“Yes, sir.” And I did believe him, though my mind struggled to comprehend what my heart told me about this kind, trustworthy teacher.
“Truly, Yeshi, I tell you: if you believe me, and believe the words that I say, then you know the steadfast love of God, my Father, and you have been fed with the bread of life. I wish you well, Yeshi son of David. Peace go with you.”
“And with you, Teacher.”

I never forgot that day upon the mountain, and the Teacher who blessed the bread. Like everyone in Galilee, I heard of the Teacher’s death in Jerusalem, and the rumors that when the Romans opened the grave two days later, it was empty. Some years later, men from Jerusalem came to talk about the Teacher at the local synagogue, and I brought my sons to hear them, ignoring the frown of the local rabbi as they entered the synagogue.
I remember much about the Teacher, even today. I remember his sincerity, the kindness in his eyes, how I trusted him instinctively, even though I had no reason to do so. But what I remember most were his hands. They were rough, calloused hands; the hands of a laborer. But when the Teacher spoke of his Father’s love, of being broken and poured out, those hands trembled and shook, as if he knew what was coming. As I grew older and could think on these things with the mind of an adult, I realized the Teacher did know what was coming. He knew he would be rejected, abandoned, lifted high on the cross like the snake on Moses’ staff, and he would go regardless. And as I realized this, I realized another thing also: this was the chesed of which the Teacher had spoken, the steadfast love of God, made manifest in his own life. The Teacher poured out his life for us all, and I believe that what the men from Jerusalem said is true. The Teacher is the son of God, living at the right hand of his Father today, and I am his servant. Praise be to God, I met the Messiah in living flesh, and I live to tell his tale. Amen.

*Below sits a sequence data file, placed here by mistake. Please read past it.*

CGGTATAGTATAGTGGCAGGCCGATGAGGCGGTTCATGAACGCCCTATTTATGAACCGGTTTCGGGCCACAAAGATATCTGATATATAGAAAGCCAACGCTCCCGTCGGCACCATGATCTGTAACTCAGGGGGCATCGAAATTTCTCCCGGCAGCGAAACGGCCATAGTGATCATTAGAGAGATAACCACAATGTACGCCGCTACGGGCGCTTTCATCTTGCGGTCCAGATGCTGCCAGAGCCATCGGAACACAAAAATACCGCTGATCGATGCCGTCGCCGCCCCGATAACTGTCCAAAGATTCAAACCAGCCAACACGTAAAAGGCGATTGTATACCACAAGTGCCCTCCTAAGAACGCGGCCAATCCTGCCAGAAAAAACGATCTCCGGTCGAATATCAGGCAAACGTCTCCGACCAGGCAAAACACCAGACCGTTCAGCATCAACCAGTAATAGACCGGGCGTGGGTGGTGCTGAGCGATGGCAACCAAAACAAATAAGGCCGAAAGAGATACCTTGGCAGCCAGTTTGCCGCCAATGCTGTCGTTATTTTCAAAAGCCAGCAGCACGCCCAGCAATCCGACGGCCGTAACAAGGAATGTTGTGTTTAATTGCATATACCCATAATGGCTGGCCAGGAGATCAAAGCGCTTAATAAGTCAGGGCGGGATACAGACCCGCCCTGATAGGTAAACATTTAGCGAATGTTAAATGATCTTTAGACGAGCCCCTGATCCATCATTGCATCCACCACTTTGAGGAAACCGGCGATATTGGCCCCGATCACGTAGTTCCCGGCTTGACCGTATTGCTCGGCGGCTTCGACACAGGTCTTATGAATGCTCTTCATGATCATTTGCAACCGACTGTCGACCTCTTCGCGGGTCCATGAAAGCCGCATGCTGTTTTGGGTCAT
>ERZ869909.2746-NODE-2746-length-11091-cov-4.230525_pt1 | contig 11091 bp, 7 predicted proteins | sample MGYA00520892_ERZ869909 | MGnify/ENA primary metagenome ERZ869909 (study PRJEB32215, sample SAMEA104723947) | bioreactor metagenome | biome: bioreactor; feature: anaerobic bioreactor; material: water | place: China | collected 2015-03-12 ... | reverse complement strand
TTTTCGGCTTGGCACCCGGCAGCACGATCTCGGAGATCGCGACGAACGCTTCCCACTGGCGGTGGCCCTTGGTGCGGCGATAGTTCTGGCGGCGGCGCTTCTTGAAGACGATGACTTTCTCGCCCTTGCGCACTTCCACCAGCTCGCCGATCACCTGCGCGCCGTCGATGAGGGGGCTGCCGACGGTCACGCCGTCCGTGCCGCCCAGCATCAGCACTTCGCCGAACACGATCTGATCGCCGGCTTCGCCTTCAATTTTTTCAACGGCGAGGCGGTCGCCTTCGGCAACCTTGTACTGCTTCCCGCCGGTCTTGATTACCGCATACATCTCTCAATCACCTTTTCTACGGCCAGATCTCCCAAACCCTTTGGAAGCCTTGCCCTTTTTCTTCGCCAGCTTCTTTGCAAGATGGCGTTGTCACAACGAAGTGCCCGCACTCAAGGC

24 July 2009

Why I'll Be There On The Corner Tonight

The assholes from Westboro Baptist will be in town tonight. Yeah, that's right - the "God Hates Fags" church that pickets funerals and other such stuff.

Many folks in town have suggested that the best response to their message of hatred and bigotry is a silent refusal to even acknowledge their presence. While I certainly agree that this is the best way to deal with the WBC folks, I'm also concerned with providing a public counter-witness that the church is NOT a community that welcomes or endorses hatred. By most accounts, Fred Phelps, the pastor of WBC, is a sick man, who has unfortunately passed his disease on to all of his children save two. They are a cancer on the church. Even an overwhelming majority of people who endorse the historic understanding of homosexuality are appalled and disgusted by Phelps and his ilk. Unfortunately, the rantings of this diseased 'prophet' and his cabal provide a ton of ammunition to anti-church folks, justified or not. So, we who feel the same way will gather tonight in public witness against those who claim that hatred is a holy thing.